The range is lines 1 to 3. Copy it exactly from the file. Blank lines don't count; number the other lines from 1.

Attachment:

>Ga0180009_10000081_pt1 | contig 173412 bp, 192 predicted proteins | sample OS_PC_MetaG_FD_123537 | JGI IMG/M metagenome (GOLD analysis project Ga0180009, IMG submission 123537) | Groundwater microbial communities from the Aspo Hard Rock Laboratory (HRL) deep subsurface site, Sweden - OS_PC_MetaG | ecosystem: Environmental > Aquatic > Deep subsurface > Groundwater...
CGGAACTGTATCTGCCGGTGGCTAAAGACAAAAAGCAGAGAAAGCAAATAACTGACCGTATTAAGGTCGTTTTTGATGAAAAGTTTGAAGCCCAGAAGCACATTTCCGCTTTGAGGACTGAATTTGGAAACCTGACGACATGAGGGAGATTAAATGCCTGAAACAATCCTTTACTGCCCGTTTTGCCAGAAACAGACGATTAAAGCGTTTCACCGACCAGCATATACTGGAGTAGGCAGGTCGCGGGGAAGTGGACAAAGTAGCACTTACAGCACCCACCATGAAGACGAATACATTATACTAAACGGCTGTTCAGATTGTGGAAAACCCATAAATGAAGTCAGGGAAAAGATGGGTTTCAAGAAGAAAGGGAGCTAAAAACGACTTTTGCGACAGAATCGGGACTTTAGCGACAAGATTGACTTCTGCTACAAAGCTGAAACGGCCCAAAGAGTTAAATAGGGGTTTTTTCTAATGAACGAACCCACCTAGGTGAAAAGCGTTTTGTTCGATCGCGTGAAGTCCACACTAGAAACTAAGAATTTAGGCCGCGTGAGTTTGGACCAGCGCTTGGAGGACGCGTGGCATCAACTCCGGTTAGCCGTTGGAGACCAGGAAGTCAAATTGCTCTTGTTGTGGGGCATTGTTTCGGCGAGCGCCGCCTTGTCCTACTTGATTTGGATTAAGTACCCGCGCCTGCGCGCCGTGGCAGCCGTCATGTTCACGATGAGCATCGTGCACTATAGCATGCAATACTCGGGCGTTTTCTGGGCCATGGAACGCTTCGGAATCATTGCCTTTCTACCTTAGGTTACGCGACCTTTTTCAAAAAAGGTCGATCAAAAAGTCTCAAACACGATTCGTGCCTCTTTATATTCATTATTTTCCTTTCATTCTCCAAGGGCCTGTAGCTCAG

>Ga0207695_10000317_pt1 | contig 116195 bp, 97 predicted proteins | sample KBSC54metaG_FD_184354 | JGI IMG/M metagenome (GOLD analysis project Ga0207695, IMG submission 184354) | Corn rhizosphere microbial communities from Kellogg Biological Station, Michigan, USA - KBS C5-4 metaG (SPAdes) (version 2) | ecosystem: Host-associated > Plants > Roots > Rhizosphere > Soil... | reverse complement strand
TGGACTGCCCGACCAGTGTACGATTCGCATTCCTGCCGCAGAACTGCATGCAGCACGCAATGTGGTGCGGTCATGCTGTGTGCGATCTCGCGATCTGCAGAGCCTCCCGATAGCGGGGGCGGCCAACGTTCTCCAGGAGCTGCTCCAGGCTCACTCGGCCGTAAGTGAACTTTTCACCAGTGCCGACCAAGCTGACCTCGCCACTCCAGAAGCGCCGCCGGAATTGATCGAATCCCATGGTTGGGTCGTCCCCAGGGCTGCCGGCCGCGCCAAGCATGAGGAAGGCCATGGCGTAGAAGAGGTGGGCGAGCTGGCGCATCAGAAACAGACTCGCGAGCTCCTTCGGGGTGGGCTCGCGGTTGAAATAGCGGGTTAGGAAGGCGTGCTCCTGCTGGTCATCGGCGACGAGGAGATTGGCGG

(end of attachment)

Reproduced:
>Ga0180009_10000081_pt1 | contig 173412 bp, 192 predicted proteins | sample OS_PC_MetaG_FD_123537 | JGI IMG/M metagenome (GOLD analysis project Ga0180009, IMG submission 123537) | Groundwater microbial communities from the Aspo Hard Rock Laboratory (HRL) deep subsurface site, Sweden - OS_PC_MetaG | ecosystem: Environmental > Aquatic > Deep subsurface > Groundwater...
CGGAACTGTATCTGCCGGTGGCTAAAGACAAAAAGCAGAGAAAGCAAATAACTGACCGTATTAAGGTCGTTTTTGATGAAAAGTTTGAAGCCCAGAAGCACATTTCCGCTTTGAGGACTGAATTTGGAAACCTGACGACATGAGGGAGATTAAATGCCTGAAACAATCCTTTACTGCCCGTTTTGCCAGAAACAGACGATTAAAGCGTTTCACCGACCAGCATATACTGGAGTAGGCAGGTCGCGGGGAAGTGGACAAAGTAGCACTTACAGCACCCACCATGAAGACGAATACATTATACTAAACGGCTGTTCAGATTGTGGAAAACCCATAAATGAAGTCAGGGAAAAGATGGGTTTCAAGAAGAAAGGGAGCTAAAAACGACTTTTGCGACAGAATCGGGACTTTAGCGACAAGATTGACTTCTGCTACAAAGCTGAAACGGCCCAAAGAGTTAAATAGGGGTTTTTTCTAATGAACGAACCCACCTAGGTGAAAAGCGTTTTGTTCGATCGCGTGAAGTCCACACTAGAAACTAAGAATTTAGGCCGCGTGAGTTTGGACCAGCGCTTGGAGGACGCGTGGCATCAACTCCGGTTAGCCGTTGGAGACCAGGAAGTCAAATTGCTCTTGTTGTGGGGCATTGTTTCGGCGAGCGCCGCCTTGTCCTACTTGATTTGGATTAAGTACCCGCGCCTGCGCGCCGTGGCAGCCGTCATGTTCACGATGAGCATCGTGCACTATAGCATGCAATACTCGGGCGTTTTCTGGGCCATGGAACGCTTCGGAATCATTGCCTTTCTACCTTAGGTTACGCGACCTTTTTCAAAAAAGGTCGATCAAAAAGTCTCAAACACGATTCGTGCCTCTTTATATTCATTATTTTCCTTTCATTCTCCAAGGGCCTGTAGCTCAG

>Ga0207695_10000317_pt1 | contig 116195 bp, 97 predicted proteins | sample KBSC54metaG_FD_184354 | JGI IMG/M metagenome (GOLD analysis project Ga0207695, IMG submission 184354) | Corn rhizosphere microbial communities from Kellogg Biological Station, Michigan, USA - KBS C5-4 metaG (SPAdes) (version 2) | ecosystem: Host-associated > Plants > Roots > Rhizosphere > Soil... | reverse complement strand